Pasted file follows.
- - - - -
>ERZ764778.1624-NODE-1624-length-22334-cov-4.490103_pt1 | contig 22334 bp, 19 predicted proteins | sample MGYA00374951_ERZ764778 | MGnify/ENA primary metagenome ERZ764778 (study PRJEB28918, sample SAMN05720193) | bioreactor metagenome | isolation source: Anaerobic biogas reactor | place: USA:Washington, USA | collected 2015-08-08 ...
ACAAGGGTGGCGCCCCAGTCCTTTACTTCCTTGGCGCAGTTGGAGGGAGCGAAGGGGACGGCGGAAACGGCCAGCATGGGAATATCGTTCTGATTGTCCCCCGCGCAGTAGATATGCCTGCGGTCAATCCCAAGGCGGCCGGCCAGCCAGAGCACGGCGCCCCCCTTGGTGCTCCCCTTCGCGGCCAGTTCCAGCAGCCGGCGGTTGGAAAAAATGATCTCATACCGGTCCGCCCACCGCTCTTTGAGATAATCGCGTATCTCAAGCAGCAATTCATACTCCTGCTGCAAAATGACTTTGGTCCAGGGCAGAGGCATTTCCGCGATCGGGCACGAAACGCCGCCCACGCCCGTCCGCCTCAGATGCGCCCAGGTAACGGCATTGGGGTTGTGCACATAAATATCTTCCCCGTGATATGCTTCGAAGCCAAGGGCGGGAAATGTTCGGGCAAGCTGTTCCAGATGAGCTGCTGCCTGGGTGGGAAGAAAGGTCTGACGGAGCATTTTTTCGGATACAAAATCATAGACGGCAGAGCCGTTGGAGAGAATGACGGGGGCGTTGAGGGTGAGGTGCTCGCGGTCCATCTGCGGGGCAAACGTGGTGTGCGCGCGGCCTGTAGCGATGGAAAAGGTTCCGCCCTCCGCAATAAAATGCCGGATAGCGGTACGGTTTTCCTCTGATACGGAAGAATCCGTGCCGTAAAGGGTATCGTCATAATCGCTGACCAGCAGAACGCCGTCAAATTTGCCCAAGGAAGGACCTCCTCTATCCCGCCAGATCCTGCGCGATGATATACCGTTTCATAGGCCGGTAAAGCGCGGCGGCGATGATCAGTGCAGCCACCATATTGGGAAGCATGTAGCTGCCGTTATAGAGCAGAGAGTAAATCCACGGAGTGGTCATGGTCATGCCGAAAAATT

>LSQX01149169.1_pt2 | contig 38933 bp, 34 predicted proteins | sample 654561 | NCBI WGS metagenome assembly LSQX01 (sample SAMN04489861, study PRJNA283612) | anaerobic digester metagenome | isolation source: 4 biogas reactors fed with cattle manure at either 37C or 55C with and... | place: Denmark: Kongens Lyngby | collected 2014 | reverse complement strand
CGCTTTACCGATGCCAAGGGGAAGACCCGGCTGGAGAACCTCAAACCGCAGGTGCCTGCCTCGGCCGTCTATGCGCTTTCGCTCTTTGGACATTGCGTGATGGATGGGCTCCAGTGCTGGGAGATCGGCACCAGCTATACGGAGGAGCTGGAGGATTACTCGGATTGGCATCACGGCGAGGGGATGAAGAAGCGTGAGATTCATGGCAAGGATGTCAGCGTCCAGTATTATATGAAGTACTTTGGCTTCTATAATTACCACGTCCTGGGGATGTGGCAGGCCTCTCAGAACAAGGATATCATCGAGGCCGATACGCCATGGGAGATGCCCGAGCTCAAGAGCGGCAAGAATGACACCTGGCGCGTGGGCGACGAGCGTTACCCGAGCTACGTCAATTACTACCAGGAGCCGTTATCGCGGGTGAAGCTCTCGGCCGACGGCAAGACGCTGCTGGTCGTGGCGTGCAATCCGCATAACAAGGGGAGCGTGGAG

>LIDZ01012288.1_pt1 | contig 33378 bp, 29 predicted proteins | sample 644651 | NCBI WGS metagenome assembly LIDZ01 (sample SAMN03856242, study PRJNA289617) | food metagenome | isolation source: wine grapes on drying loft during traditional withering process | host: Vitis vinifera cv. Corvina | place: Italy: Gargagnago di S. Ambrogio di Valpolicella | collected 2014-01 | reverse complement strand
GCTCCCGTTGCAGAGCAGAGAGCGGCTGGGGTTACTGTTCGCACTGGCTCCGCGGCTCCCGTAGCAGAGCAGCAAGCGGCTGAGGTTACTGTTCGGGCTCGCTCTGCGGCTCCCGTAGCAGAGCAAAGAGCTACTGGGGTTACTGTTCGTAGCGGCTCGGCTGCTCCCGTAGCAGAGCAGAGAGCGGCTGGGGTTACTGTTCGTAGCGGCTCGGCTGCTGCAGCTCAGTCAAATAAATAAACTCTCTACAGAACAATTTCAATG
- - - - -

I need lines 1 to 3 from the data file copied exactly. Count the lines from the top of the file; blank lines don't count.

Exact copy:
>ERZ764778.1624-NODE-1624-length-22334-cov-4.490103_pt1 | contig 22334 bp, 19 predicted proteins | sample MGYA00374951_ERZ764778 | MGnify/ENA primary metagenome ERZ764778 (study PRJEB28918, sample SAMN05720193) | bioreactor metagenome | isolation source: Anaerobic biogas reactor | place: USA:Washington, USA | collected 2015-08-08 ...
ACAAGGGTGGCGCCCCAGTCCTTTACTTCCTTGGCGCAGTTGGAGGGAGCGAAGGGGACGGCGGAAACGGCCAGCATGGGAATATCGTTCTGATTGTCCCCCGCGCAGTAGATATGCCTGCGGTCAATCCCAAGGCGGCCGGCCAGCCAGAGCACGGCGCCCCCCTTGGTGCTCCCCTTCGCGGCCAGTTCCAGCAGCCGGCGGTTGGAAAAAATGATCTCATACCGGTCCGCCCACCGCTCTTTGAGATAATCGCGTATCTCAAGCAGCAATTCATACTCCTGCTGCAAAATGACTTTGGTCCAGGGCAGAGGCATTTCCGCGATCGGGCACGAAACGCCGCCCACGCCCGTCCGCCTCAGATGCGCCCAGGTAACGGCATTGGGGTTGTGCACATAAATATCTTCCCCGTGATATGCTTCGAAGCCAAGGGCGGGAAATGTTCGGGCAAGCTGTTCCAGATGAGCTGCTGCCTGGGTGGGAAGAAAGGTCTGACGGAGCATTTTTTCGGATACAAAATCATAGACGGCAGAGCCGTTGGAGAGAATGACGGGGGCGTTGAGGGTGAGGTGCTCGCGGTCCATCTGCGGGGCAAACGTGGTGTGCGCGCGGCCTGTAGCGATGGAAAAGGTTCCGCCCTCCGCAATAAAATGCCGGATAGCGGTACGGTTTTCCTCTGATACGGAAGAATCCGTGCCGTAAAGGGTATCGTCATAATCGCTGACCAGCAGAACGCCGTCAAATTTGCCCAAGGAAGGACCTCCTCTATCCCGCCAGATCCTGCGCGATGATATACCGTTTCATAGGCCGGTAAAGCGCGGCGGCGATGATCAGTGCAGCCACCATATTGGGAAGCATGTAGCTGCCGTTATAGAGCAGAGAGTAAATCCACGGAGTGGTCATGGTCATGCCGAAAAATT

>LSQX01149169.1_pt2 | contig 38933 bp, 34 predicted proteins | sample 654561 | NCBI WGS metagenome assembly LSQX01 (sample SAMN04489861, study PRJNA283612) | anaerobic digester metagenome | isolation source: 4 biogas reactors fed with cattle manure at either 37C or 55C with and... | place: Denmark: Kongens Lyngby | collected 2014 | reverse complement strand